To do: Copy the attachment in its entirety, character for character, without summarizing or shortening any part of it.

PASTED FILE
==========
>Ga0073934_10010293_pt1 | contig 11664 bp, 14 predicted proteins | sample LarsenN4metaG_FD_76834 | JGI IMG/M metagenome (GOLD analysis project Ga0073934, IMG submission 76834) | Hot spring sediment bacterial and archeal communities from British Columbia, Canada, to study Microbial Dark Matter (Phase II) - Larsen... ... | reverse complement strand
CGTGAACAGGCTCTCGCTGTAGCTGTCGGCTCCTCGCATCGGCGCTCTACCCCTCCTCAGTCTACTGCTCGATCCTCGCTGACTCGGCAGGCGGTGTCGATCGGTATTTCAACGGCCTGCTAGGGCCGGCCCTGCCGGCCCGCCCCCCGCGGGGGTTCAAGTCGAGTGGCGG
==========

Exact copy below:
>Ga0073934_10010293_pt1 | contig 11664 bp, 14 predicted proteins | sample LarsenN4metaG_FD_76834 | JGI IMG/M metagenome (GOLD analysis project Ga0073934, IMG submission 76834) | Hot spring sediment bacterial and archeal communities from British Columbia, Canada, to study Microbial Dark Matter (Phase II) - Larsen... ... | reverse complement strand
CGTGAACAGGCTCTCGCTGTAGCTGTCGGCTCCTCGCATCGGCGCTCTACCCCTCCTCAGTCTACTGCTCGATCCTCGCTGACTCGGCAGGCGGTGTCGATCGGTATTTCAACGGCCTGCTAGGGCCGGCCCTGCCGGCCCGCCCCCCGCGGGGGTTCAAGTCGAGTGGCGG